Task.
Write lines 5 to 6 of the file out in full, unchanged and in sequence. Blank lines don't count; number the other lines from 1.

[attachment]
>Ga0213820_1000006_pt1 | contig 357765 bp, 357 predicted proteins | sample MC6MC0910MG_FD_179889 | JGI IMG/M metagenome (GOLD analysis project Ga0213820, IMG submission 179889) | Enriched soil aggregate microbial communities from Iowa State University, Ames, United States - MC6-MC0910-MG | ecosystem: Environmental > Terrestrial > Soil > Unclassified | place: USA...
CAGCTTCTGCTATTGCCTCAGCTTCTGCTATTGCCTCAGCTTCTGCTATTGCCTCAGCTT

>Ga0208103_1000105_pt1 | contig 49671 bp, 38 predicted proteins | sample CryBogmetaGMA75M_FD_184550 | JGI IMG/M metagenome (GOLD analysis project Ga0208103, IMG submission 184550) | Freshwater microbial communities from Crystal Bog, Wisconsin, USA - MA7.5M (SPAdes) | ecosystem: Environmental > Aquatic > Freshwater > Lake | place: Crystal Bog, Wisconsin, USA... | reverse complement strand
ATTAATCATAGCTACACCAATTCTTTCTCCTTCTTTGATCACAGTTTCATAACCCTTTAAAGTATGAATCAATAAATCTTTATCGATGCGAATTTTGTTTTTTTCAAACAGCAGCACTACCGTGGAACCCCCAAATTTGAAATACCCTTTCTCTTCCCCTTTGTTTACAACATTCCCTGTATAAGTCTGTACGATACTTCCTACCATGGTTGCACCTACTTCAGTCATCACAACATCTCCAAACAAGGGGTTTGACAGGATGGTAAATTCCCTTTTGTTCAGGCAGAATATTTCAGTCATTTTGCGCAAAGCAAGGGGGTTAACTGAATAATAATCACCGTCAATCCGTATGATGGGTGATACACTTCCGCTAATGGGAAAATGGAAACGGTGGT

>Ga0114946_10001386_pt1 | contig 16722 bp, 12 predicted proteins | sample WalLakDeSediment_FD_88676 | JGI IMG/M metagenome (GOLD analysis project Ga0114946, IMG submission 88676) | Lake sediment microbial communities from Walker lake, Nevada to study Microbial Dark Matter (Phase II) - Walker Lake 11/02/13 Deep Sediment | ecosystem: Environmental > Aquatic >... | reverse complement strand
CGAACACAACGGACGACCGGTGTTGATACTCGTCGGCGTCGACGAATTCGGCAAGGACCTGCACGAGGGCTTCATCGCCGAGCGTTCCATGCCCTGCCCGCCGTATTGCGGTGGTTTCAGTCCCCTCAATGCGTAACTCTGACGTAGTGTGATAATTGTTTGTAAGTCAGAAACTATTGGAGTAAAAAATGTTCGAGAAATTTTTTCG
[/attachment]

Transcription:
>Ga0114946_10001386_pt1 | contig 16722 bp, 12 predicted proteins | sample WalLakDeSediment_FD_88676 | JGI IMG/M metagenome (GOLD analysis project Ga0114946, IMG submission 88676) | Lake sediment microbial communities from Walker lake, Nevada to study Microbial Dark Matter (Phase II) - Walker Lake 11/02/13 Deep Sediment | ecosystem: Environmental > Aquatic >... | reverse complement strand
CGAACACAACGGACGACCGGTGTTGATACTCGTCGGCGTCGACGAATTCGGCAAGGACCTGCACGAGGGCTTCATCGCCGAGCGTTCCATGCCCTGCCCGCCGTATTGCGGTGGTTTCAGTCCCCTCAATGCGTAACTCTGACGTAGTGTGATAATTGTTTGTAAGTCAGAAACTATTGGAGTAAAAAATGTTCGAGAAATTTTTTCG